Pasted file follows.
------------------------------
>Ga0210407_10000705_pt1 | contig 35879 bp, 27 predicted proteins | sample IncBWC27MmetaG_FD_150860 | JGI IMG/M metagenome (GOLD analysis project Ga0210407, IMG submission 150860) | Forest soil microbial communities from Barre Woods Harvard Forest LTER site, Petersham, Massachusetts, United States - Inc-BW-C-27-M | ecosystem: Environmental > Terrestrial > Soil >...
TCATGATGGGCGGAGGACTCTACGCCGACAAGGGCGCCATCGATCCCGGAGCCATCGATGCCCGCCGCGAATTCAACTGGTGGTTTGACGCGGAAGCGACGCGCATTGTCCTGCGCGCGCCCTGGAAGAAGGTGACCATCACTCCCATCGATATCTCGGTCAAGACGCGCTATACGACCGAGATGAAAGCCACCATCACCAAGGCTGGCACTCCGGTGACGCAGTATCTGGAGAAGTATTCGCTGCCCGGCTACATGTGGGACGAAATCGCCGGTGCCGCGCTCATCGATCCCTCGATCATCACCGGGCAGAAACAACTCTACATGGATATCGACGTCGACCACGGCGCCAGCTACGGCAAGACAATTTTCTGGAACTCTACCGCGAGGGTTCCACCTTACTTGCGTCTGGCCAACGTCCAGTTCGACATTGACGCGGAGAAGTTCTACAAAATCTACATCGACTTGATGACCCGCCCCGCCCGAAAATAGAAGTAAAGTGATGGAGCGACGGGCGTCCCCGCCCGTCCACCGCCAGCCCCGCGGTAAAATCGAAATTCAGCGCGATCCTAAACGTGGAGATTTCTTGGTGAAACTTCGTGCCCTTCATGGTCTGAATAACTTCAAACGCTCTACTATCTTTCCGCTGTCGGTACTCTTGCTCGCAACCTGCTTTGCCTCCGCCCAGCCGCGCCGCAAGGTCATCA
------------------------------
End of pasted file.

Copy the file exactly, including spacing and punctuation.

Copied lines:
>Ga0210407_10000705_pt1 | contig 35879 bp, 27 predicted proteins | sample IncBWC27MmetaG_FD_150860 | JGI IMG/M metagenome (GOLD analysis project Ga0210407, IMG submission 150860) | Forest soil microbial communities from Barre Woods Harvard Forest LTER site, Petersham, Massachusetts, United States - Inc-BW-C-27-M | ecosystem: Environmental > Terrestrial > Soil >...
TCATGATGGGCGGAGGACTCTACGCCGACAAGGGCGCCATCGATCCCGGAGCCATCGATGCCCGCCGCGAATTCAACTGGTGGTTTGACGCGGAAGCGACGCGCATTGTCCTGCGCGCGCCCTGGAAGAAGGTGACCATCACTCCCATCGATATCTCGGTCAAGACGCGCTATACGACCGAGATGAAAGCCACCATCACCAAGGCTGGCACTCCGGTGACGCAGTATCTGGAGAAGTATTCGCTGCCCGGCTACATGTGGGACGAAATCGCCGGTGCCGCGCTCATCGATCCCTCGATCATCACCGGGCAGAAACAACTCTACATGGATATCGACGTCGACCACGGCGCCAGCTACGGCAAGACAATTTTCTGGAACTCTACCGCGAGGGTTCCACCTTACTTGCGTCTGGCCAACGTCCAGTTCGACATTGACGCGGAGAAGTTCTACAAAATCTACATCGACTTGATGACCCGCCCCGCCCGAAAATAGAAGTAAAGTGATGGAGCGACGGGCGTCCCCGCCCGTCCACCGCCAGCCCCGCGGTAAAATCGAAATTCAGCGCGATCCTAAACGTGGAGATTTCTTGGTGAAACTTCGTGCCCTTCATGGTCTGAATAACTTCAAACGCTCTACTATCTTTCCGCTGTCGGTACTCTTGCTCGCAACCTGCTTTGCCTCCGCCCAGCCGCGCCGCAAGGTCATCA